After the Revolutions

There have been many revolutions in the world which have changed the government of nations or the means of choosing the government. In the Arab world there are series of events which may ultimately comprise some kind of revolution, with the old order changing and a new order starting. Even powerful and secure nations are not free from the possibility of revolution, which is why they support some factions in neighbouring countries, in the expectation that a change of government next door will bring in a government more sympathetic and less dangerous to them.

Promoting change in a nation which constitutes a fundamental change is always a dangerous business for the promoter and for everyone else. The Western democracies have promoted change of regime in Libya recently; today Libya has virtually stopped producing oil and is ruined by militia in fighting as the revolution continues. The hopes that people had of a stable democratic nation where the population had nothing to fear from the government have ended. Today the people fear from many factions each trying to become a government. There has been little reconstruction in Libya, and there is unlikely to be any significant reconstruction until the militias stop fighting with each other and until the civilian population is no longer threatened with death and injury by those who govern or who wish to govern.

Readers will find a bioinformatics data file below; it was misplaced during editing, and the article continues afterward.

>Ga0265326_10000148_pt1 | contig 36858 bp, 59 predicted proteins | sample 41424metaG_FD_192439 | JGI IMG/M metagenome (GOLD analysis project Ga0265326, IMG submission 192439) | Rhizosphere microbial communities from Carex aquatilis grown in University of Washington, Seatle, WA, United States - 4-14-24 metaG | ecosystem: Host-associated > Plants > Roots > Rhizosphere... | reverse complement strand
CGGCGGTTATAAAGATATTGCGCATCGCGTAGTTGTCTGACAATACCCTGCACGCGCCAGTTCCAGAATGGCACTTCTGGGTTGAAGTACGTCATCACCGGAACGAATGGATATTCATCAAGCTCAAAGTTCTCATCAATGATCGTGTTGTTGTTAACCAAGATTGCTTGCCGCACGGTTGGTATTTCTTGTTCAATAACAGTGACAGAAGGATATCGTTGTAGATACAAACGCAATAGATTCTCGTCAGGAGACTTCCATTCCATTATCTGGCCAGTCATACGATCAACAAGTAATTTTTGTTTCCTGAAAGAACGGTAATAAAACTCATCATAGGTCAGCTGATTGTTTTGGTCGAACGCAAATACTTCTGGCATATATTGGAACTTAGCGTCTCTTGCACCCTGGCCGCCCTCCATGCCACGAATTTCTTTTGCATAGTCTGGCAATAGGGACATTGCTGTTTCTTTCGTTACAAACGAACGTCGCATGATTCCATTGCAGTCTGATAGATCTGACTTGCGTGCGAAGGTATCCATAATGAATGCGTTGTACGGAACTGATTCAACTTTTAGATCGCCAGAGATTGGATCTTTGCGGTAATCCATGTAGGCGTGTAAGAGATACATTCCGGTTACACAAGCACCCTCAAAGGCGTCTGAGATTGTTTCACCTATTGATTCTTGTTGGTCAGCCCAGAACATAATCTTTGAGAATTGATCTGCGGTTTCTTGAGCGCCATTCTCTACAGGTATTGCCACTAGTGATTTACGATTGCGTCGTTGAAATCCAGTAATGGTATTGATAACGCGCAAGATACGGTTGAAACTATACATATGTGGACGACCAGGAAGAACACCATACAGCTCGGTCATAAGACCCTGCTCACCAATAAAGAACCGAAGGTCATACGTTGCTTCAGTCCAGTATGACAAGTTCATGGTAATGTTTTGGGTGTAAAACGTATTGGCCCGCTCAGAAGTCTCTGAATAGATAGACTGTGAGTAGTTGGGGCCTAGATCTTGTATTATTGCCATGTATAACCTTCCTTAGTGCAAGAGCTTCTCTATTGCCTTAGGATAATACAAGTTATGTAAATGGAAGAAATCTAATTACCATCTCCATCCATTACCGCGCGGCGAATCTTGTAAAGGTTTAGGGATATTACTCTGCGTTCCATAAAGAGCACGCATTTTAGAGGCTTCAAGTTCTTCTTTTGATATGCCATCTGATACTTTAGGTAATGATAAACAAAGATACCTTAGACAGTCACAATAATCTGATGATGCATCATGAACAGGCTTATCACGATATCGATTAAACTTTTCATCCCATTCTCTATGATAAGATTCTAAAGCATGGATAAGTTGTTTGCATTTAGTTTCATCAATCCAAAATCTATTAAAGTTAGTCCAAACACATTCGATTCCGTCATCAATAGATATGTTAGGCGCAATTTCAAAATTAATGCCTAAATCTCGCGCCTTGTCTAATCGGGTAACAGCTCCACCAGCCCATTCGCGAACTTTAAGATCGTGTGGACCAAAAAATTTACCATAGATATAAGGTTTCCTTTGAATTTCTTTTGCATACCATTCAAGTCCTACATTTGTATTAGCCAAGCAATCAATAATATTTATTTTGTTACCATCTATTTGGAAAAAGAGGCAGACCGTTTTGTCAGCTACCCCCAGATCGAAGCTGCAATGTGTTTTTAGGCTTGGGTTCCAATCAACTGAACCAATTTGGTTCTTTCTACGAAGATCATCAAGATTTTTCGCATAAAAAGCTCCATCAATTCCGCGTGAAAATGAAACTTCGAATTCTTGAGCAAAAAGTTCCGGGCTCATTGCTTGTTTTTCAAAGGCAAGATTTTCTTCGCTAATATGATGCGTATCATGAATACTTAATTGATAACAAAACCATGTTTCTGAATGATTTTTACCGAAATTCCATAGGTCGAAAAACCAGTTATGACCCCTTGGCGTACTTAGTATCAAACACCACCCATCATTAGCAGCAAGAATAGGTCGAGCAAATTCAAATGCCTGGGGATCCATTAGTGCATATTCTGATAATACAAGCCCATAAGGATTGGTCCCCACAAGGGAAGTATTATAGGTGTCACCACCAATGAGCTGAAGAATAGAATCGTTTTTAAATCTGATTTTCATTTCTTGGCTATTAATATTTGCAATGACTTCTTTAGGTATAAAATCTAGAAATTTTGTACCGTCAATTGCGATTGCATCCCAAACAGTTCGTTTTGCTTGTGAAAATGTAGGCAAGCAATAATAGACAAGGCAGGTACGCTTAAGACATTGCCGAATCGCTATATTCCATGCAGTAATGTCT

The distress and economic collapse of Libya is the result of “action” by democratic nations against its former ruler. I have no reason to think that similar “action” against Syria will not have a similar result, as revolutions and attempted revolutions continue. Perhaps the revolutions will return the wheel to exactly the same position that it was in before the revolution started.

One thing is certain. Eventually the fighting will stop  and a government will be established in Syria and in Libya. Those governments may be more or less benign than the previous governments of those nations. They may protect or injure the people of those nations and indeed other nations will take different views of the quality of those governments yet to come. Another thing is also certain: as Franz Kafka pointed out “every revolution evaporates and leaves behind only the slime of a new bureaucracy”.

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